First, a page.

• The creation of nine dragons, replicating the carvings which adorn Beijing's Beihai Park and believed to be symbols of cosmic energy. These will help define the entrances to Chinatown.

• A new timber pagoda open to the public in Newport Place.

• Monthly craft markets showcasing the best in Chinese products.

• Gold lanterns to light the streets.

Full story: This is London

Thursday, September 11, 2008

Does China need to improve its Olympics medals table position? (Yes, I'm serious!)

By now we all know that China claimed the top spot of the Beijing 2008 medals table with a massive total of 51 golds.

OK, the USA disputes who the 'top nation' is; They prefer to count the total number of medals won rather than just golds. Surprise, surprise this puts the USA at the top of the table.

I'm sure they will argue that one for years to come but for me, the medals table gets a lot more interesting once you start taking into account the total population of each country competing.

Looking at the figures this way gives you a statistic of 'one gold medal for every _____ people' and it could be argued that the lower this figure is, the more of an achievement it is for that country.

A full medals table compiled using this method can be seen here:

As you can see the nation that tops the table is now Jamaica with one gold medal for every 452,333 people.

Australia, in 7th place, finishes above Britain (the country viewed as its Olympic rival) in this table.

Great Britain is 15th (one gold per 3,052,632 people) and China... well, China languishes way down the table in 47th place with a statistic of one gold medal per 25,991,431 people!

The question, then, is China's medal tally less of an achievement when viewed in this context? Or is it just the final total that matters?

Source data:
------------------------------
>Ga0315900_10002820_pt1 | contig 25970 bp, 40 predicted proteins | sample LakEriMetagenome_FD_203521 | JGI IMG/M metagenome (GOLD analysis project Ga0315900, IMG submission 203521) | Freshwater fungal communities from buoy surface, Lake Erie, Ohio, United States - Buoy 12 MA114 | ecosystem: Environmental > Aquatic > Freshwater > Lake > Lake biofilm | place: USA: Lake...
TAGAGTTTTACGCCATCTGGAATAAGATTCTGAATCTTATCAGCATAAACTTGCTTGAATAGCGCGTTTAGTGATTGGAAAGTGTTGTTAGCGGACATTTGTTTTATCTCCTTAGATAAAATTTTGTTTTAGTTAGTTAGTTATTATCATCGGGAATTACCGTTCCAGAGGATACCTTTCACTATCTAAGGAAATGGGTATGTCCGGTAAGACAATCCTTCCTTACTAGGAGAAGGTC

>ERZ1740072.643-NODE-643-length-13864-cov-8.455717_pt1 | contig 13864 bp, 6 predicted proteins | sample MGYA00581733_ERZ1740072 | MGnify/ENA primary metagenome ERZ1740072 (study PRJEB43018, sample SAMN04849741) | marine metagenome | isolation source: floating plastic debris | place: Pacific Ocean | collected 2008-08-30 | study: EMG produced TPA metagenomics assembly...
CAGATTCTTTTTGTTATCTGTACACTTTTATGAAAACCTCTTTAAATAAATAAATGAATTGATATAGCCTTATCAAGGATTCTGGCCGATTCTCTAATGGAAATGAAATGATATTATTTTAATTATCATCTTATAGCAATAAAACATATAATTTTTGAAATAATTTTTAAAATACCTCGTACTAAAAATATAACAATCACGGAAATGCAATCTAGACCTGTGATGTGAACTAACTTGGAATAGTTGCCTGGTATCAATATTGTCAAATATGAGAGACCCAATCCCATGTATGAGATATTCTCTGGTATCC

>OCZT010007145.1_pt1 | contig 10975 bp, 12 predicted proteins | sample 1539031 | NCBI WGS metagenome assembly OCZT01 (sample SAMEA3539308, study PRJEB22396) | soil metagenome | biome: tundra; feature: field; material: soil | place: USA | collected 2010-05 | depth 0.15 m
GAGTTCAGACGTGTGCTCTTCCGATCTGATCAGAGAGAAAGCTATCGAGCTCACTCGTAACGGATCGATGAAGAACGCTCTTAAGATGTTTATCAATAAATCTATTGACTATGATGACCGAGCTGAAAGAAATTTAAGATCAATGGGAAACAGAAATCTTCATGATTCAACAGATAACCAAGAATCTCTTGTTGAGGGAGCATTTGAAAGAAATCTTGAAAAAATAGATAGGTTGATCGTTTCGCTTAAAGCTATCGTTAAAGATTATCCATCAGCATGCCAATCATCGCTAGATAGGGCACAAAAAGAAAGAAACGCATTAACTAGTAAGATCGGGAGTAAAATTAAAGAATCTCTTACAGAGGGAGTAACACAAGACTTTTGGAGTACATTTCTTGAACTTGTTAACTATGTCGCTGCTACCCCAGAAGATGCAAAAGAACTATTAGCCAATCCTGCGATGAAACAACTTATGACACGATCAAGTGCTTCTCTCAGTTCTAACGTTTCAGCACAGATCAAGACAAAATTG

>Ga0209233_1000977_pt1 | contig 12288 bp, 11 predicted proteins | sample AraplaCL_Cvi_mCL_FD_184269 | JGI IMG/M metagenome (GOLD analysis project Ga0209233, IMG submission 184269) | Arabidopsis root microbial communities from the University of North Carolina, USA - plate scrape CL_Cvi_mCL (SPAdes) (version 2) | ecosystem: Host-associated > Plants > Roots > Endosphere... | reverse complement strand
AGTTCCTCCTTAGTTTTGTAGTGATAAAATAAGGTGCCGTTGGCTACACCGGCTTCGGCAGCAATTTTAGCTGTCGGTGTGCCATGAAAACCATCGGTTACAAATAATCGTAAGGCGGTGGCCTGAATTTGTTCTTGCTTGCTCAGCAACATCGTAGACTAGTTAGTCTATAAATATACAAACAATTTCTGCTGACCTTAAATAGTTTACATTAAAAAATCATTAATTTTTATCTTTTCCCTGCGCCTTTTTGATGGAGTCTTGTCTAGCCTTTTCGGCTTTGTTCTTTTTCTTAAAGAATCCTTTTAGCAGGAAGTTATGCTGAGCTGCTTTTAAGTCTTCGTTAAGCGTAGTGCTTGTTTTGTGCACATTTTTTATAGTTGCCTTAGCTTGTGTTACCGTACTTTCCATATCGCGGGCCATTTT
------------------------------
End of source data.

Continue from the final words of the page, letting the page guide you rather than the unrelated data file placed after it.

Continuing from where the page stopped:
I'm sure there will be differing views but personally I think it's an interesting, alternative view of the medals table. At least it gives Jamaica some recognition for achieving what it did whilst having a relatively tiny population.

At the end of the day, does it actually matter which country comes top of the table? This is a very interesting observation from Guardian blogger Andy Bull in his article "Why medal tables have nothing do with the Olympic spirit":

"The Olympic Charter ... bears increasingly little resemblance to the reality of the event. That does not mean that the charter is worthless. The values it defines are still worthy of aspiring to.

Article six reads: "The Olympics are competitions between athletes in individual or team events, not between countries."

Of all the sentiments enshrined in the charter, this is by far the most abused."

Wednesday, September 03, 2008

Ah, those inscrutable Thais. Eh?

A moment of Asian fear and paranoia from elderly soap actress Wendy Richards who makes a classic 'they're all the same to me' observation about Kathreya, a contestant on UK reality show Big Brother.

I wouldn't say it was an outright racist comment but it certainly showed the kind of over-generalization that is all to common when Asian people are discussed.

Chinese, Japanese whatever, eh?

I've been following Big Brother and it's been disheartening to see Kathreya's popularity gradually fade over the weeks although I accept some of her traits can be annoying. What I still find weird is how many viewers seem to believe her persona is fake. She's always seemed like a totally genuine - if over-the-top - person to me. Here's a clip of her being not very inscrutable at all: